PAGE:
What is Cuboid Syndrome?
Cuboid syndrome – sometimes called cuboid subluxation – is a painful condition resulting from a slight injury to a joint in your foot called the calcaneocuboid joint, as well as ligaments in the area of the cuboid bone, which is just one of a little over half a dozen tarsal bones in the human foot. If that sounds too complicated, don’t worry. We’re going to explain it more in-depth below. Just keep reading.
How does this condition show itself? You often notice it in the form of lateral foot pain and even general weakness in the foot. It can be a little scary at first. Cuboid syndrome is actually very common, but it’s not very easily defined or recognized, which makes it difficult to discover if you have it or not, or if it is something else resembling it.
The condition goes by many names. It is sometimes called lateral plantar neuritis, peroneal cuboid syndrome, and locked cuboid and subloxed cuboid. Getting told you have that by a podiatrist can be a little scary, because it does sound scary, but it is not a serious condition.
An In-Depth Look at Cuboid Syndrome
The cuboid is just one tiny little bone on the outer part of the midfoot. It is connected to the heel bone with strong ligaments and a joint capsule, which together form the calcaneocuboid joint.
When you have an injury or repetitive stress injury to the foot, it can hurt the supporting soft tissue, and the cuboid bone can move out of its normal position. It will then behave like a block, restricting the movement of the bones surrounding it. That can be quite painful. It is wise to schedule an appointment quickly with a highly rated podiatrist.
Cuboid Syndrome Causes
There are three primary causes of Cuboid Syndrome.
1). Trauma or Injury – This is by far the most common cause. An inversion ankle sprain can cause cuboid subluxation. What is this exactly? This is when foot and heel bone are forced inward, and the cuboid is forced outward. The soft tissue responsible for holding the bone in place can be damaged. This can lead to it partially dislocating. When this happens, the pain will come on all of a sudden.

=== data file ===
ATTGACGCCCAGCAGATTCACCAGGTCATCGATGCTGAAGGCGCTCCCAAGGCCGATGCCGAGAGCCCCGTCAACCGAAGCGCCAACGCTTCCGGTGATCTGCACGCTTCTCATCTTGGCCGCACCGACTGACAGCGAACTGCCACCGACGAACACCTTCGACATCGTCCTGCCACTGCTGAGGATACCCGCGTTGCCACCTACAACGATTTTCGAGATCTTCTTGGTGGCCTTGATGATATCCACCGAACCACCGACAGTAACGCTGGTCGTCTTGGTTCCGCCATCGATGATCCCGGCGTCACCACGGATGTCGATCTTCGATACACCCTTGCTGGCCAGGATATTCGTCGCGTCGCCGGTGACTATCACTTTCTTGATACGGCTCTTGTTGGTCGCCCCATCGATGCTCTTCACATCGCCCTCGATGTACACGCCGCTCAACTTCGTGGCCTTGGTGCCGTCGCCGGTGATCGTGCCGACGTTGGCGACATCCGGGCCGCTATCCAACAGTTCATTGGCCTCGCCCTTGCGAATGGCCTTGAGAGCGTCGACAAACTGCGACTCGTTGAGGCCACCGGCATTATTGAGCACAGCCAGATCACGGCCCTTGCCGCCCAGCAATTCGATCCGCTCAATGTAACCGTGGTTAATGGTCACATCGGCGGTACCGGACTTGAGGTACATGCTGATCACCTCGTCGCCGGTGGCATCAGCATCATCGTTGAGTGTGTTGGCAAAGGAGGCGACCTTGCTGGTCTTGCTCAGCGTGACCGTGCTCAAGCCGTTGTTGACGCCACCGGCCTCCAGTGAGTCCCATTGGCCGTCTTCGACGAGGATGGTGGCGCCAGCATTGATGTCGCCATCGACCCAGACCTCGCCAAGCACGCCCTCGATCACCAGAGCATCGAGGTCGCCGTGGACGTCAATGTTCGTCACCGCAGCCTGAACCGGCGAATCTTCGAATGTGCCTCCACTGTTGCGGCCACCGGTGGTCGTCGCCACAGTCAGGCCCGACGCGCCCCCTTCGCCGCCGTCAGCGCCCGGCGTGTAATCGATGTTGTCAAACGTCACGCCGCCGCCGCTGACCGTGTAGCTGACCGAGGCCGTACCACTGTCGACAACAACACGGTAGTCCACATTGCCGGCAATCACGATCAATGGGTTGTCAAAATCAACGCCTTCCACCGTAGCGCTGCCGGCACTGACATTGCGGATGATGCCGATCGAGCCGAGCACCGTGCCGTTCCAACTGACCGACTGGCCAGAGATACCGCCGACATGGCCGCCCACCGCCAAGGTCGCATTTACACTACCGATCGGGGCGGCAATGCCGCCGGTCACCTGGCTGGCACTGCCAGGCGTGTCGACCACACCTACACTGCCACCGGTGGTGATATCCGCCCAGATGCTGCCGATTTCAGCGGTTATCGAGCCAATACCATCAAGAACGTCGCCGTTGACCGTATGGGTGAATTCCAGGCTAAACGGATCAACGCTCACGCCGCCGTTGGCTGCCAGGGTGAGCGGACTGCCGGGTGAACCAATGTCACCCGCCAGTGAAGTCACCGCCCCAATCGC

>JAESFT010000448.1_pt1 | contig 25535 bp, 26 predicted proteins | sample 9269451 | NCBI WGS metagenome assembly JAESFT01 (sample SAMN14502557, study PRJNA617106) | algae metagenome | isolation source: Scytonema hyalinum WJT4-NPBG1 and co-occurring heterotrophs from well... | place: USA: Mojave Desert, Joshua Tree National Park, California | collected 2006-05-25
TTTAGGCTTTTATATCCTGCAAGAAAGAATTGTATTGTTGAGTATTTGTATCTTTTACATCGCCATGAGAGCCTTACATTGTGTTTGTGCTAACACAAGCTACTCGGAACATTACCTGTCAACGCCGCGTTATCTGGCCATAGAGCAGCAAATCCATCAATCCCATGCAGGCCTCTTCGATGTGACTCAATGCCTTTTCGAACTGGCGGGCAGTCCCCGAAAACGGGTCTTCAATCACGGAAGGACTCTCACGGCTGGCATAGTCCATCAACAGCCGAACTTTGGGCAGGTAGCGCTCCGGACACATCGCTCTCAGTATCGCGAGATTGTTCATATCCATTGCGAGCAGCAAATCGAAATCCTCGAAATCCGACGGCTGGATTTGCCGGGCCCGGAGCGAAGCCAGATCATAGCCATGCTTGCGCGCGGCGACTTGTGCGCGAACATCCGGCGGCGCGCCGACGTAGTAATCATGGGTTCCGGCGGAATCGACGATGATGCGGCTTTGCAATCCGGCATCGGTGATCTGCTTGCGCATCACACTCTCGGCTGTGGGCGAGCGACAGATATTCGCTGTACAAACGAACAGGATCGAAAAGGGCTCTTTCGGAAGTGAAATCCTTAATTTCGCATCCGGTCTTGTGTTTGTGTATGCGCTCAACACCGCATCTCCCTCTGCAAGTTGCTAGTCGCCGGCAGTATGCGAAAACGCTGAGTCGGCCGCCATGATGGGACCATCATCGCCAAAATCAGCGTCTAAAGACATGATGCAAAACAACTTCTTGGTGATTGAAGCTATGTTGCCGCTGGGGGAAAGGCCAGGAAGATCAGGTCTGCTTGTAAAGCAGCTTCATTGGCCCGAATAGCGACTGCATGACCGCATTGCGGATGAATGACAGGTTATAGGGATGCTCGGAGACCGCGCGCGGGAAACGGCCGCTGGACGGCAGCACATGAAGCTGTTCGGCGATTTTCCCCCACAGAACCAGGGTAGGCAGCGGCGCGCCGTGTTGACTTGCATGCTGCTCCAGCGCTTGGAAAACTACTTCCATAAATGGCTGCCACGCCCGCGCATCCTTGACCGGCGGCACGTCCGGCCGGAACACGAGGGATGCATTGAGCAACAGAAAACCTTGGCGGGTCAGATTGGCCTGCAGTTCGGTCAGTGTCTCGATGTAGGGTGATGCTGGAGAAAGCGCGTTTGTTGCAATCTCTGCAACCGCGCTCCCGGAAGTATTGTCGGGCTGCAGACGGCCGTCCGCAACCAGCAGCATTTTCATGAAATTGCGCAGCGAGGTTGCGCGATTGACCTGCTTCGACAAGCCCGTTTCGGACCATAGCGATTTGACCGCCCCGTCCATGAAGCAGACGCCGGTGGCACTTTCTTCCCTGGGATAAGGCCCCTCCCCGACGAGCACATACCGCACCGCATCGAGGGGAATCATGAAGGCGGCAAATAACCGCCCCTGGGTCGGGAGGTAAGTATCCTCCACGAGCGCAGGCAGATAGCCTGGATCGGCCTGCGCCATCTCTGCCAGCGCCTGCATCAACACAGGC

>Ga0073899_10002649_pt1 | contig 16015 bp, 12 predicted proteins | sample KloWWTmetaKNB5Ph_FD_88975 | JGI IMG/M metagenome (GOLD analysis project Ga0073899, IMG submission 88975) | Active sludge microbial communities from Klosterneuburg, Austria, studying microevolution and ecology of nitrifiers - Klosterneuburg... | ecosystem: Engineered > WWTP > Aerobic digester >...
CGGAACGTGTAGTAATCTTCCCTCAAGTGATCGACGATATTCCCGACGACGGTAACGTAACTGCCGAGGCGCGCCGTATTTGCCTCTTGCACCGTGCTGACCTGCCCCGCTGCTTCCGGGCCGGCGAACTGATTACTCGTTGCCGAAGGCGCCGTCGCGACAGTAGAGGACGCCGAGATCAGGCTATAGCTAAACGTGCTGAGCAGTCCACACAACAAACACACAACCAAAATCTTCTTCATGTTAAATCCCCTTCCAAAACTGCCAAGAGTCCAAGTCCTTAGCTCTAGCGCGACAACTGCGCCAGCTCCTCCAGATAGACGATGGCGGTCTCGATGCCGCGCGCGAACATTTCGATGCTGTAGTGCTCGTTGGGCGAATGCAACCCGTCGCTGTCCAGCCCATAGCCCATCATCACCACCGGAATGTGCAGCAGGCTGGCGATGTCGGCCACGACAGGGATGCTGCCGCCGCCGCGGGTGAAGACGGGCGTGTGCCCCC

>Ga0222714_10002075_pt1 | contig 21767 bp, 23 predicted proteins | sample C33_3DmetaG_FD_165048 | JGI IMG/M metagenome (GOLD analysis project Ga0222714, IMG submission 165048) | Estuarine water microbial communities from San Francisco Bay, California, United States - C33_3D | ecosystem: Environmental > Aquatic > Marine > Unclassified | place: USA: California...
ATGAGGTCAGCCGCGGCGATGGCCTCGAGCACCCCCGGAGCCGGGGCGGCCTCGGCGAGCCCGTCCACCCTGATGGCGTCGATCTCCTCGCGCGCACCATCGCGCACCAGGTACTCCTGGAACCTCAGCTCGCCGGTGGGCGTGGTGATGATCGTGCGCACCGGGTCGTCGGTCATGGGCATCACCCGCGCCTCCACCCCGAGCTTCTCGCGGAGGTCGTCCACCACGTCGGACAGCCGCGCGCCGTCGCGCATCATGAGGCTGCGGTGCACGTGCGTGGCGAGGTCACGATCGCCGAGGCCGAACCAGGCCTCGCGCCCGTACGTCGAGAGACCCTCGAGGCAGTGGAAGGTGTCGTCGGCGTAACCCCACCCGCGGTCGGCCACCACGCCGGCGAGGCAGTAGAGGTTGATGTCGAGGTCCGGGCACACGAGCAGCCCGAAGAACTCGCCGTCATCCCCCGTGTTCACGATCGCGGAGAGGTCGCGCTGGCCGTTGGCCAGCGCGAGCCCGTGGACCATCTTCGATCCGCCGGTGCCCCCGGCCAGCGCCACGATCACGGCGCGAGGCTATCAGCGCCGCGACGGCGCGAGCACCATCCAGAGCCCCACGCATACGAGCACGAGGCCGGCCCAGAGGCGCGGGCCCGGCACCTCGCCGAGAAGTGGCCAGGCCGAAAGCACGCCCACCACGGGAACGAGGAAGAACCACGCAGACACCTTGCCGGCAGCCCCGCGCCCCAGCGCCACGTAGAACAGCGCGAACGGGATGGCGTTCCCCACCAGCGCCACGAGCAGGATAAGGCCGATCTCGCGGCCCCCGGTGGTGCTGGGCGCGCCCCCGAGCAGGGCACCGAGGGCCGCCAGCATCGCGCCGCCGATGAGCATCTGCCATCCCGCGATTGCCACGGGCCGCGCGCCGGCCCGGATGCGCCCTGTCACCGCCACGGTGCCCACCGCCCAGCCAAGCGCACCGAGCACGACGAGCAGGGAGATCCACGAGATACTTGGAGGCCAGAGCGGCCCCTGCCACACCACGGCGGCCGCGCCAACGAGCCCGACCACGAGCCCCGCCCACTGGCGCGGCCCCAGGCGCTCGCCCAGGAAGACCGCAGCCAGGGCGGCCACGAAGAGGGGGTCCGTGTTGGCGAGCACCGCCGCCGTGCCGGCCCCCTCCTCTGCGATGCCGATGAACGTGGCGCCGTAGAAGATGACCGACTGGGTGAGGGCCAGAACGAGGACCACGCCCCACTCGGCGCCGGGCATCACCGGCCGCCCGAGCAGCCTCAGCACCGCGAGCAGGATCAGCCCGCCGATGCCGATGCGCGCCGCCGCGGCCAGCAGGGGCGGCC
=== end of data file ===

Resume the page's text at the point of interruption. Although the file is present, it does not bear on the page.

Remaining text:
2.) Ongoing Strain – If you engage in a repetitive activity like running, jumping, or ballet, it can put stress on the peroneus longus muscle, which can lead to the problem. The symptoms will occur gradually y over time and come and go.
3.) Flat Feet – Several studies have shown that people suffering from this condition have overpronated feet, called flat feet for short.
How Do You First Notice Cuboid Syndrome?
Someone with cuboid syndrome will usually seek out a doctor after having pain, weakness, or discomfort on the lateral part of the foot, exactly in between the 4th ad 5th metatarsals and the calcaneocuboid joint. The pain might actually radiate throughout the foot, which can be acutely painful. You might feel some tenderness over the peroneous longus muscle tendon, and you might have an antalgic gait, too. An antalgic gait is a way that you walk to avoid pain. You don’t put weight on the tender part of the foot. The podiatrist will attempt to observe the pain in a controlled setting. You will either stand on your toes or roll the arches of the foot, because these motions tend to exercise the calcaneocuboid joint and ligament, which are often strained in a person with cuboid syndrome. The pain may come on all at once, or it may gradually build up over time. And the pain can disappear completely, only to return again.
Cuboid Syndrome Treatment
Despite how terrible Cuboid Syndrome sounds, you can treat it pretty easily. Most people return back to a normal activity level once the pain is reduced. It can be easy to mistake this condition for something else, so have a trained podiatrist look at it and determine what is really going on. It could be something entirely different than what you think it is.
Once you get a diagnosis of Cuboid Syndrome, a trained professional may begin by re-aligning the subluxed cuboid. This type of manipulation shouldn’t be attempted by anyone other than a trained professional. Consult a highly rated podiatrist, chiropractor, athletic trainer, or physical therapist. It would be unwise to try manual adjustment on your own, or to work with someone less than perfectly qualified. You could end up doing more harm than good. The medical professional may recommend that you be fit with a custom orthotic.
Cuboid Syndrome Risk Factors
There are many risk factors for Cuboid Syndrome. If you are morbidly obese, have midtarsal instability, if you wear poor footwear, or if you exercise too frequently, you’ve got a much higher risk for Cuboid Syndrome.